Such as last night, which was at the same bar as that competition. There was no competition, only good time had by all. We all joined in singing along, and had a blast past midnight. I needed sleep that next morning, and wasn't quite the perfectionist at work, but I was also reminded how much more vibrant life can be when you're not so worried about how you can make life more vibrant.

And with that, I'm gonna go work on perfecting my Halloween costume. Er... or maybe not. :D

Sunday, October 14, 2007

Been a long time

since I've seen this video: It's wonderfully moving.
Granddaddy - Beautiful Ground
I could also read the code at the end, having coded on an Apple 2 like that one at school, and I know how hard it'd be to get the timing just right. I'm checking out the whole discography right now. :D

Wednesday, October 10, 2007

Quick Clarification...

In my review of The Wind-Up Bird Chronicle, I called it Murakami's Ulysses. I did not mean this as a disrespect. It's not unreadable like I remember Ulysses being when I tried to read it, but it is as reference-filled, just as long, and just as packed with meaning (as my friends who have read it tell me). Just because a book is dense doesn't make it obtuse or pretentious. Just because it's long doesn't mean the writer is overly verbose. Both of these are proved by this novel.

I just may go back and try to read Ulysses again. Well, after I finish The Crying of Lot 49 that is. Pynchon trumps Joyce these days.

Nobody can be truly supressed...

...or so Murakami teaches us in "The Wind-Up Bird Chronicle" which is a wonderful romp through an "ordinary man's life". As I told my good friend 35 minutes ago, it is a haunted mystery tale on steroids with more than enough philosophy to fill books. This book is Murakami's Ulysses, filled with references every 5 minutes, all objects in place have meaning to the story (which is inconceivable from the first 300 pages), and the story-telling style is so interesting because I've now encountered it multiple times.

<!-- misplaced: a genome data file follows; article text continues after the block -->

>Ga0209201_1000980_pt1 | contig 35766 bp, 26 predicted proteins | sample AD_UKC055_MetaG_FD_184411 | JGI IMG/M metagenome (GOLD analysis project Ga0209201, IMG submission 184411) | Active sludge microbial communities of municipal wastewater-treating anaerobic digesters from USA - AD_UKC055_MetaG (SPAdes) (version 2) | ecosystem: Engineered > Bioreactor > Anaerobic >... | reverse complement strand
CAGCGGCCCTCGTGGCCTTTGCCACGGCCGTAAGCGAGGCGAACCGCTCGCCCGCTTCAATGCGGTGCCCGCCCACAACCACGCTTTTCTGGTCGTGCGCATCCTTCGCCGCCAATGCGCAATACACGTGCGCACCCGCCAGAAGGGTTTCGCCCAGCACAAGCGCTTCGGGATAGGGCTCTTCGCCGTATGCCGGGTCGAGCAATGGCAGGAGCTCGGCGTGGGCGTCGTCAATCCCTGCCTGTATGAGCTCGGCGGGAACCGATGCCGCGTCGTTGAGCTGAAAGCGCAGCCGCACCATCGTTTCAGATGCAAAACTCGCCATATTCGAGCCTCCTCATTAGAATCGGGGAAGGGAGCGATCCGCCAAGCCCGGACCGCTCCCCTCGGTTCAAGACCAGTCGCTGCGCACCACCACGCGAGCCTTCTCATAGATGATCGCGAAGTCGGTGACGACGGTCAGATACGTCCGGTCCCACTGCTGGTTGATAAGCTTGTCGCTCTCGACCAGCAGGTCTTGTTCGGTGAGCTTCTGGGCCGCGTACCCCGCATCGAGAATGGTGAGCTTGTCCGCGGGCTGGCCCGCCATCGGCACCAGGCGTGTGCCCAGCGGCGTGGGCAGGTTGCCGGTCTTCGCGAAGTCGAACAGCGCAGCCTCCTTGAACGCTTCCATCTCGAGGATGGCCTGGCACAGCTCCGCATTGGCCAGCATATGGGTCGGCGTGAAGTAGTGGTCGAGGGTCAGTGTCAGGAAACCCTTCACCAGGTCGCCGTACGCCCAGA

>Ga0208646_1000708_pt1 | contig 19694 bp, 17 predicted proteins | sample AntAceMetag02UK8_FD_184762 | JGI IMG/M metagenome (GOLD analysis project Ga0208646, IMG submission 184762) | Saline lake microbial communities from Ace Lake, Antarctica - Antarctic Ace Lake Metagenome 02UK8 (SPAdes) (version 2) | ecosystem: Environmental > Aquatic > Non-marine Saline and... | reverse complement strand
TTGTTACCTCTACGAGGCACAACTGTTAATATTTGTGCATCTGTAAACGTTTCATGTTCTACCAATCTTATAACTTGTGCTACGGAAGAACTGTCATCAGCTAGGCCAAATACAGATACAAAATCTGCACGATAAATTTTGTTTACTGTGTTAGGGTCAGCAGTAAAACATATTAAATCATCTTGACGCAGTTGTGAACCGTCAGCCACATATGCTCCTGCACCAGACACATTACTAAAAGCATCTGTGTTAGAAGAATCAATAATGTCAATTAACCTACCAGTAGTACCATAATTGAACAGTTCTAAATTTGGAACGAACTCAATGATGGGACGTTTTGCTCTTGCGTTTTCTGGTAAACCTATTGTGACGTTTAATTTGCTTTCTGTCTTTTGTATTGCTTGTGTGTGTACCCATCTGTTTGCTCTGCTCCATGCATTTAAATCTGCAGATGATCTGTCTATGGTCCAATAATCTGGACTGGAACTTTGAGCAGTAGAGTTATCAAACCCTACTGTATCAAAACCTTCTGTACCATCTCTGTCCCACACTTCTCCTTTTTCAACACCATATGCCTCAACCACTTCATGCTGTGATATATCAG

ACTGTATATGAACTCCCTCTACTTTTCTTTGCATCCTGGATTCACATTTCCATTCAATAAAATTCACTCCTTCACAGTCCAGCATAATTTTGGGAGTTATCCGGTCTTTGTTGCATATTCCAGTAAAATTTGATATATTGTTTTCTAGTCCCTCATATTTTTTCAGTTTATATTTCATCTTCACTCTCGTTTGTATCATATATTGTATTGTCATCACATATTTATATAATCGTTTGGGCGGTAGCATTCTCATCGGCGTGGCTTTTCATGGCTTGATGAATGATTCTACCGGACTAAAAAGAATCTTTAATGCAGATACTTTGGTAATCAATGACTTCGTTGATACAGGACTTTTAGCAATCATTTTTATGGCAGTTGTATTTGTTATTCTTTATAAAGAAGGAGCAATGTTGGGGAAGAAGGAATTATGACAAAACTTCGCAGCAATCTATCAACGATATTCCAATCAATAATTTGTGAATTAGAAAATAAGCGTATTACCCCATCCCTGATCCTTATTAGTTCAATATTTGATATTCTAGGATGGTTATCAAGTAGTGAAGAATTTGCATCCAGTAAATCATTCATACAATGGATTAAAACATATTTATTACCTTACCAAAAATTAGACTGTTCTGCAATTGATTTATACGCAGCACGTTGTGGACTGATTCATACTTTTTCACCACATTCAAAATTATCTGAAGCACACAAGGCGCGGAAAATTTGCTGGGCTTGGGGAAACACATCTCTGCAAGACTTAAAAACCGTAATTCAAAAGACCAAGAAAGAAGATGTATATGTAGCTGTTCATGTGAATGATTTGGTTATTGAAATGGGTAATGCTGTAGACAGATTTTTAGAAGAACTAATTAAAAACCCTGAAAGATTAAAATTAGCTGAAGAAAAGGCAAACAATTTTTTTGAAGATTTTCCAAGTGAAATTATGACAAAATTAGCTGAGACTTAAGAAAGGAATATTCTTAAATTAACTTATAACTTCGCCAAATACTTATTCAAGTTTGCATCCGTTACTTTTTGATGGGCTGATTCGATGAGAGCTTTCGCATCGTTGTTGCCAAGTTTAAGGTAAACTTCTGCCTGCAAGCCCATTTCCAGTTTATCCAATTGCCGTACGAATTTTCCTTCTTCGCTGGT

Boys and girls, the word for today is Epistolary.

An epistolary is essentially a collection of documents that tell a story. In my review for Pattern Recognition, I had commented on how much of the story is told in email and forum postings. Little did I know that this type of writing has a name. The book chosen for my book club, The Perks of Being a Wallflower, is another epistolary novel. Many books have taken this form, such as Flowers for Algernon, which is told through Charlie's journal entries, and Haunted which is told both through narrator observation and short stories and poems the characters write. In fact, the very first epistolary novel would have to be the Bible (duh... the Epistles of Paul?), or maybe a less controversial choice would be The Canterbury Tales. Wikipedia has a long yet incomplete list of contemporary epistolary novels.

Anyway, back to The Wind Up Bird Chronicle. This is a polylogic epistolary about an ordinary dude in a marriage who leaves his job and then a month later, his wife leaves him. He then spends the rest of the book looking for her and himself. That's all I'll tell you; I really want as many people(well adults; it is a bit X-rated at points, but to good purpose) to read this book as they can, for it really is a work of art. To make this point short, I really connected with the story and went through the emotions with this dude to the very end.

Okay, I promised my friend I'd be brief, so I am. :D